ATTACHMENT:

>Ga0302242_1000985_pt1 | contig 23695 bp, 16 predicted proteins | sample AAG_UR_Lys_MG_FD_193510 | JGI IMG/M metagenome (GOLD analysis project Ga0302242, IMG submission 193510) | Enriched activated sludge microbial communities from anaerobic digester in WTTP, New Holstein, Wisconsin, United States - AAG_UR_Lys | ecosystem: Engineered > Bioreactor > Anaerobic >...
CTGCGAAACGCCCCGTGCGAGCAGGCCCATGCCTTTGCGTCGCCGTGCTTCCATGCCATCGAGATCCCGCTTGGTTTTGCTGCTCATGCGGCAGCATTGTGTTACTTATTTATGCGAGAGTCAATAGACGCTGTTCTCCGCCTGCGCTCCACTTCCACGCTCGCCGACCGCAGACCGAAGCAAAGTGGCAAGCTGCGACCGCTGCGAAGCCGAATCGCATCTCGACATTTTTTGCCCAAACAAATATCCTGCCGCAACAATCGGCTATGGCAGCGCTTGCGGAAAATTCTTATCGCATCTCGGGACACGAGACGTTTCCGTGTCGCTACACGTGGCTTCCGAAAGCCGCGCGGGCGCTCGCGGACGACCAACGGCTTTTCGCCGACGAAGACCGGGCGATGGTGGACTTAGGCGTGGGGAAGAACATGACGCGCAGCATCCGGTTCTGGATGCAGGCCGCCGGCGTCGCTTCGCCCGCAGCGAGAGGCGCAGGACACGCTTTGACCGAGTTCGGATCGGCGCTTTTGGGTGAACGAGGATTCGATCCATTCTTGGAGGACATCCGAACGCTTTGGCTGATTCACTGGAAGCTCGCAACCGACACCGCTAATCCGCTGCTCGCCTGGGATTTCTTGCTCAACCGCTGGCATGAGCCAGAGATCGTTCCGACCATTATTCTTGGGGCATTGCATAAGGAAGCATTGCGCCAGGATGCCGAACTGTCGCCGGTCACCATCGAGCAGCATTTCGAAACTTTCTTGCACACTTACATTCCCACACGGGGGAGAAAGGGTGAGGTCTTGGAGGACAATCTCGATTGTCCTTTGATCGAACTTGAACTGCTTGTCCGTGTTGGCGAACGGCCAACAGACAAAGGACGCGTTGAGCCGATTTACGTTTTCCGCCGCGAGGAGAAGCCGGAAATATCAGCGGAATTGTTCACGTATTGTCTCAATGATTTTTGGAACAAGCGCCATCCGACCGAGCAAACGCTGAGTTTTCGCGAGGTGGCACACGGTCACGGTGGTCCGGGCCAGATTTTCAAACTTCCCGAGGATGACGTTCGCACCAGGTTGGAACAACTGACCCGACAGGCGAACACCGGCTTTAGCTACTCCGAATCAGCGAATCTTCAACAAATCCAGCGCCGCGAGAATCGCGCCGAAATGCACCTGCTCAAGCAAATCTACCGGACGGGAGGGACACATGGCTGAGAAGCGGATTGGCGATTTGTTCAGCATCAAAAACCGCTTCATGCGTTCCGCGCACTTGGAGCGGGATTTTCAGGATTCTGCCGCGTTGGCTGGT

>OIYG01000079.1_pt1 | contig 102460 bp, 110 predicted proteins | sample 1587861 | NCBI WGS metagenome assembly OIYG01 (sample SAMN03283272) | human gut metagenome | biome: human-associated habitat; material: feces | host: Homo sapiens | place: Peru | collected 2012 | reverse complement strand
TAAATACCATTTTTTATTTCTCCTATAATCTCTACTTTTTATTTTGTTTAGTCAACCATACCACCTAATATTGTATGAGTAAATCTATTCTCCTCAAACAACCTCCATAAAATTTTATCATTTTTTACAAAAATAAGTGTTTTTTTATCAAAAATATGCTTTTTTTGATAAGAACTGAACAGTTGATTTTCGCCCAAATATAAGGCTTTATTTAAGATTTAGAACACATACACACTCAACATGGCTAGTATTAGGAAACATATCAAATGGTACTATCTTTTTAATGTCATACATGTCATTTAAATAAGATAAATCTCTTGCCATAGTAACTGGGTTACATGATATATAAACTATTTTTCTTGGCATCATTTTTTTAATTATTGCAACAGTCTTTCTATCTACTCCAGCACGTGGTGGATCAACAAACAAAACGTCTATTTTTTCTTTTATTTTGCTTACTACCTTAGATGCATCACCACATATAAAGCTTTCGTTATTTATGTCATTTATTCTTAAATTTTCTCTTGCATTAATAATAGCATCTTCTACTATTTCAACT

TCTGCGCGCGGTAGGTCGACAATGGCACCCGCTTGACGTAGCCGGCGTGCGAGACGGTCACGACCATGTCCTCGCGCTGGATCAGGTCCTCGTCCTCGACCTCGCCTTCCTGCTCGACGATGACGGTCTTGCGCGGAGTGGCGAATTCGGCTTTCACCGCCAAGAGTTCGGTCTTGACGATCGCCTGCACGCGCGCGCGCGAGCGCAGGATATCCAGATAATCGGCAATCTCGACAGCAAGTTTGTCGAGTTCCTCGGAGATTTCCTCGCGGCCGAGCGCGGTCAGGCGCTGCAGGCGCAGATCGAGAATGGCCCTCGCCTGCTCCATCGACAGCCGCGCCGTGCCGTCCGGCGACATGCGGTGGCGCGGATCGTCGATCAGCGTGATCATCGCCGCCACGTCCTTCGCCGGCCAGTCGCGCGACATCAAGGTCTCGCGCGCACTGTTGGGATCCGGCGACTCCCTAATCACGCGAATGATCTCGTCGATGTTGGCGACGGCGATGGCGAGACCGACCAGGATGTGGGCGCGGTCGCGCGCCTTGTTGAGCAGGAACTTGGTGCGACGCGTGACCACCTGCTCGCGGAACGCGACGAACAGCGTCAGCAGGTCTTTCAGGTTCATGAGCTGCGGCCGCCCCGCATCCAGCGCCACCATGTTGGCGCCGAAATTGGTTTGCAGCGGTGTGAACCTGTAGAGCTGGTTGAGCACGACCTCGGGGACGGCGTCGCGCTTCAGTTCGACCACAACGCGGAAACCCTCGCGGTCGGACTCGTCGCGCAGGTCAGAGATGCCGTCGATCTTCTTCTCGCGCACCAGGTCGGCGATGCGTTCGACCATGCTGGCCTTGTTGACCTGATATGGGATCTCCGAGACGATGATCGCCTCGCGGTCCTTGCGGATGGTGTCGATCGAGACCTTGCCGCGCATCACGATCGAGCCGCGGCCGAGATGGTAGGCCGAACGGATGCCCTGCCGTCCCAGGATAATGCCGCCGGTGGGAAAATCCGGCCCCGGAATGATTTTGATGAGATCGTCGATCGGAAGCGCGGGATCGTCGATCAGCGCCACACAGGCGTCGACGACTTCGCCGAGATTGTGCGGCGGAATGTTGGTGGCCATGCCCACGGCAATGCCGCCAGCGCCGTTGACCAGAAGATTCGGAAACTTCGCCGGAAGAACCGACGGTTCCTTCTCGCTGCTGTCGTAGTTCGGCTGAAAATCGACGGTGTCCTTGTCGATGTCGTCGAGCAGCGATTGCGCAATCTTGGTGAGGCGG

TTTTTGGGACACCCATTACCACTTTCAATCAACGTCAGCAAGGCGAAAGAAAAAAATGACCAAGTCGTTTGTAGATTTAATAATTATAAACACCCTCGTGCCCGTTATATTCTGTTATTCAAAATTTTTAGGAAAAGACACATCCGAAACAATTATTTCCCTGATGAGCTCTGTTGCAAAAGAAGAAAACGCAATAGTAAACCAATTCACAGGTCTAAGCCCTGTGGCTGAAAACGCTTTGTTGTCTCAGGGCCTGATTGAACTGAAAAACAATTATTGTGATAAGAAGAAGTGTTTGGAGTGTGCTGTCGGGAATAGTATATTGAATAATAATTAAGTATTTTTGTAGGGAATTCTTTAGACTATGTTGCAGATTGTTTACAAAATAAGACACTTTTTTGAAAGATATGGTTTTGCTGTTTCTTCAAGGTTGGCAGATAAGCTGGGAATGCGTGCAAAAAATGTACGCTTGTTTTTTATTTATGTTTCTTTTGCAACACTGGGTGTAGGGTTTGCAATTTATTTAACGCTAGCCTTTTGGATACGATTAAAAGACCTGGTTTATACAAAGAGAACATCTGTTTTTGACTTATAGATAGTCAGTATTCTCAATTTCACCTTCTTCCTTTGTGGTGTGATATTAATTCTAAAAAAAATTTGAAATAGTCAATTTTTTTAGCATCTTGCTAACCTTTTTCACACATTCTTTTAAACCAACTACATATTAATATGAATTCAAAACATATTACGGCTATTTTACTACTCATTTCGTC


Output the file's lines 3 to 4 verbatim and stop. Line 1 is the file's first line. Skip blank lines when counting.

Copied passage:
>OIYG01000079.1_pt1 | contig 102460 bp, 110 predicted proteins | sample 1587861 | NCBI WGS metagenome assembly OIYG01 (sample SAMN03283272) | human gut metagenome | biome: human-associated habitat; material: feces | host: Homo sapiens | place: Peru | collected 2012 | reverse complement strand
TAAATACCATTTTTTATTTCTCCTATAATCTCTACTTTTTATTTTGTTTAGTCAACCATACCACCTAATATTGTATGAGTAAATCTATTCTCCTCAAACAACCTCCATAAAATTTTATCATTTTTTACAAAAATAAGTGTTTTTTTATCAAAAATATGCTTTTTTTGATAAGAACTGAACAGTTGATTTTCGCCCAAATATAAGGCTTTATTTAAGATTTAGAACACATACACACTCAACATGGCTAGTATTAGGAAACATATCAAATGGTACTATCTTTTTAATGTCATACATGTCATTTAAATAAGATAAATCTCTTGCCATAGTAACTGGGTTACATGATATATAAACTATTTTTCTTGGCATCATTTTTTTAATTATTGCAACAGTCTTTCTATCTACTCCAGCACGTGGTGGATCAACAAACAAAACGTCTATTTTTTCTTTTATTTTGCTTACTACCTTAGATGCATCACCACATATAAAGCTTTCGTTATTTATGTCATTTATTCTTAAATTTTCTCTTGCATTAATAATAGCATCTTCTACTATTTCAACT